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Michael Naughton [11]Michael J. Naughton [10]
  1.  34
    Who Is the Good Entrepreneur? An Exploration within the Catholic Social Tradition.Jeffrey R. Cornwall & Michael J. Naughton - 2003 - Journal of Business Ethics 44 (1):61 - 75.
    Entrepreneurship is a critical need in society, and an entrepreneur's life can be a life wonderfully lived. However, most of the literature examining entrepreneurship takes an overly narrow financial viewpoint when examining entrepreneurship and entrepreneurial success. Our paper surveys the current entrepreneurial literature on what constitutes successful entrepreneurship. We then engage key conceptual ideas within the Catholic social tradition to analyze what we see as an undeveloped notion of success. We then move to construct a richer notion of success through (...)
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  2.  17
    Using UNPRME to Teach, Research, and Enact Business Ethics: Insights from the Catholic Identity Matrix for Business Schools.Kenneth E. Goodpaster, T. Dean Maines, Michael Naughton & Brian Shapiro - 2018 - Journal of Business Ethics 147 (4):761-777.
    We address how the leaders of a Catholic business school can articulate and assess how well their schools implement the following six principles drawn from Catholic social teaching : produce goods and services that are authentically good; foster solidarity with the poor by serving deprived and marginalized populations; advance the dignity of human work as a calling; exercise subsidiarity; promote responsible stewardship over resources; and acquire and allocate resources justly. We first discuss how the CST principles give substantive content and (...)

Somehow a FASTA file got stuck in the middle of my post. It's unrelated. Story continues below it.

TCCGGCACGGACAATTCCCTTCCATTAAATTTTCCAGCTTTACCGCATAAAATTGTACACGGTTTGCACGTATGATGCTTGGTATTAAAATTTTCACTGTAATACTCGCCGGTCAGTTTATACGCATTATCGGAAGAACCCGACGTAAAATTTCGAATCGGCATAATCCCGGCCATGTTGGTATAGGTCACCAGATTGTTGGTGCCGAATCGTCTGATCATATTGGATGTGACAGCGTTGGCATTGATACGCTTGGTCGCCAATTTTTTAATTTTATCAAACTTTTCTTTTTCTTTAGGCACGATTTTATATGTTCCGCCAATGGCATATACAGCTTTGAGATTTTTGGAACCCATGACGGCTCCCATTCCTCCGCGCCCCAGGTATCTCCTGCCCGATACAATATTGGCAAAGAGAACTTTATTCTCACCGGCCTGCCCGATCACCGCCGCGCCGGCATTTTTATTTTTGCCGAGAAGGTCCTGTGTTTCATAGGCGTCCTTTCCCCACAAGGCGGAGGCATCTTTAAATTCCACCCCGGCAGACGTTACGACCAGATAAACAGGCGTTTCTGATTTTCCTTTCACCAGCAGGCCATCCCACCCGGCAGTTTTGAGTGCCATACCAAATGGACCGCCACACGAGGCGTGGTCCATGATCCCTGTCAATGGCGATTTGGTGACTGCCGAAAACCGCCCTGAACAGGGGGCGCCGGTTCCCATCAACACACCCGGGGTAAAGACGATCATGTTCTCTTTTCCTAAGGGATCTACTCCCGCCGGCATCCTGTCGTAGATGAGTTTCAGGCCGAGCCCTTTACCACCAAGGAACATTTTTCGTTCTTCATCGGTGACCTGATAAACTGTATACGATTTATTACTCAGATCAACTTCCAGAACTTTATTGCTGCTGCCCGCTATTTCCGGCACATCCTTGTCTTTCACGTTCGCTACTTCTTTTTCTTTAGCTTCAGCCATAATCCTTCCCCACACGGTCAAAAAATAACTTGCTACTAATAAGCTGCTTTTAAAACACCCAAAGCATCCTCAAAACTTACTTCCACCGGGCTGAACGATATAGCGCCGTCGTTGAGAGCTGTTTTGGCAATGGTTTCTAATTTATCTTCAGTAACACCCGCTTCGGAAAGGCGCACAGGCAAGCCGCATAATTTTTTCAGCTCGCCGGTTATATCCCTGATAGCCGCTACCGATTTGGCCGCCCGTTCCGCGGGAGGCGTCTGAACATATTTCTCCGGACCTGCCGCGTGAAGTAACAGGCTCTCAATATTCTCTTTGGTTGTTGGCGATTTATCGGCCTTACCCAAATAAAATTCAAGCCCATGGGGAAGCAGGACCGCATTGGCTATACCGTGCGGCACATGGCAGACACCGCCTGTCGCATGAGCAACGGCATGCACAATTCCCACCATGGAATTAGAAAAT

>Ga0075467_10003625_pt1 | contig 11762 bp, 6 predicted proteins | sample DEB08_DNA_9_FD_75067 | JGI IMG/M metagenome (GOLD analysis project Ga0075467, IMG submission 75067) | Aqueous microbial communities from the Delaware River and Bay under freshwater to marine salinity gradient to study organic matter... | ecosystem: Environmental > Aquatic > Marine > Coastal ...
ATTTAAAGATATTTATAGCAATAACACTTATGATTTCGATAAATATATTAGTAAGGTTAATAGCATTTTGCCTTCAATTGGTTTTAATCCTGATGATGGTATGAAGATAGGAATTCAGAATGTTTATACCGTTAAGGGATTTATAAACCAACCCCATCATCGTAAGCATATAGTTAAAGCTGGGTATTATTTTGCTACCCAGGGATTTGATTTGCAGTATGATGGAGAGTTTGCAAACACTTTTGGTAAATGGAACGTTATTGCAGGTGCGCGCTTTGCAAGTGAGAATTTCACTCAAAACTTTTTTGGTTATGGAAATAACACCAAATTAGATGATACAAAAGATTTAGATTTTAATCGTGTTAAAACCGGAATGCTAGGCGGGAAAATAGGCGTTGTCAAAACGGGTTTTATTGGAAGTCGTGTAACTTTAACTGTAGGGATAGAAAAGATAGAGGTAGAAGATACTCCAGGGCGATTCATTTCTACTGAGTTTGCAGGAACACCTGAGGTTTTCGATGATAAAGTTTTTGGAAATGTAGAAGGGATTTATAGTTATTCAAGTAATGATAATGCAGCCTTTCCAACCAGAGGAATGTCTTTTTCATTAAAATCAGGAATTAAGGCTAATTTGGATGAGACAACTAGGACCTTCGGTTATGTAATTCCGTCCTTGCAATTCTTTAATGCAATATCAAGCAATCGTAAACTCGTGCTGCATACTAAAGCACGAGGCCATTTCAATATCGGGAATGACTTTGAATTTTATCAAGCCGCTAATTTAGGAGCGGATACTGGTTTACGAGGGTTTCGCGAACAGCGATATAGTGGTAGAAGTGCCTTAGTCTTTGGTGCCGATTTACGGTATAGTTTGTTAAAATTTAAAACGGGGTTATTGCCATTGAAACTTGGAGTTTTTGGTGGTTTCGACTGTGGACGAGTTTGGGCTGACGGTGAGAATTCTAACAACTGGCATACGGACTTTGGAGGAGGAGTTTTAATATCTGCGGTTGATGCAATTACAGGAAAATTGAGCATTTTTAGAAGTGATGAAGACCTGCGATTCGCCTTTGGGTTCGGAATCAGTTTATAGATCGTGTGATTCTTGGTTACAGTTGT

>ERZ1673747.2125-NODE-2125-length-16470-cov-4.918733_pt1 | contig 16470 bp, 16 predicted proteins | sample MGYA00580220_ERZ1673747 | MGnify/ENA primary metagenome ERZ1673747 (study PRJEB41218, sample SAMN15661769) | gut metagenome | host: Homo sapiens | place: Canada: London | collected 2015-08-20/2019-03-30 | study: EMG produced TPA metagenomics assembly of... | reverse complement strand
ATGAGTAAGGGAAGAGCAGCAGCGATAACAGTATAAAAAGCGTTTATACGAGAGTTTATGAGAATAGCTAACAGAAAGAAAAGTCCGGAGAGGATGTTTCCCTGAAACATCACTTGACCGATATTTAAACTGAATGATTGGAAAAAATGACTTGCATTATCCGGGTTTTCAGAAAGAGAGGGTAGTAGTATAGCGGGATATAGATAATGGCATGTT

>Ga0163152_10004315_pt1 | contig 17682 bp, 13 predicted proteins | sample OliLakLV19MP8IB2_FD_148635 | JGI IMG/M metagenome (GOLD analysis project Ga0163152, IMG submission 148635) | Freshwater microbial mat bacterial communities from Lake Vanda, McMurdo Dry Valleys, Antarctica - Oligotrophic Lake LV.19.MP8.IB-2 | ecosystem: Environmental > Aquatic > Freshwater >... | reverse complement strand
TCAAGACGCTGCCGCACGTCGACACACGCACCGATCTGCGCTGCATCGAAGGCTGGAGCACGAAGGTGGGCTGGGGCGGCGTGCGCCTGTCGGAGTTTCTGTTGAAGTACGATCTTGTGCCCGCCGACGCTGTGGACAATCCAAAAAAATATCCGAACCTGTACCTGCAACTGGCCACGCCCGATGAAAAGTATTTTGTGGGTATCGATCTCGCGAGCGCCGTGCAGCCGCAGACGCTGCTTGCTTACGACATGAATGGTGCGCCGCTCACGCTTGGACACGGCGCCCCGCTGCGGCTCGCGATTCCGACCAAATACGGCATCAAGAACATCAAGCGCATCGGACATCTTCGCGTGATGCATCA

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  3.  87
    Faith at Work Scale (FWS): Justification, Development, and Validation of a Measure of Judaeo-Christian Religion in the Workplace.Monty L. Lynn, Michael J. Naughton & Steve VanderVeen - 2009 - Journal of Business Ethics 85 (2):227-243.
    Workplace spirituality research has sidestepped religion by focusing on the function of belief rather than its substance. Although establishing a unified foundation for research, the functional approach cannot shed light on issues of workplace pluralism, individual or institutional faith-work integration, or the institutional roles of religion in economic activity. To remedy this, we revisit definitions of spirituality and argue for the place of a belief-based approach to workplace religion. Additionally, we describe the construction of a 15-item measure of workplace religion (...)
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  4.  56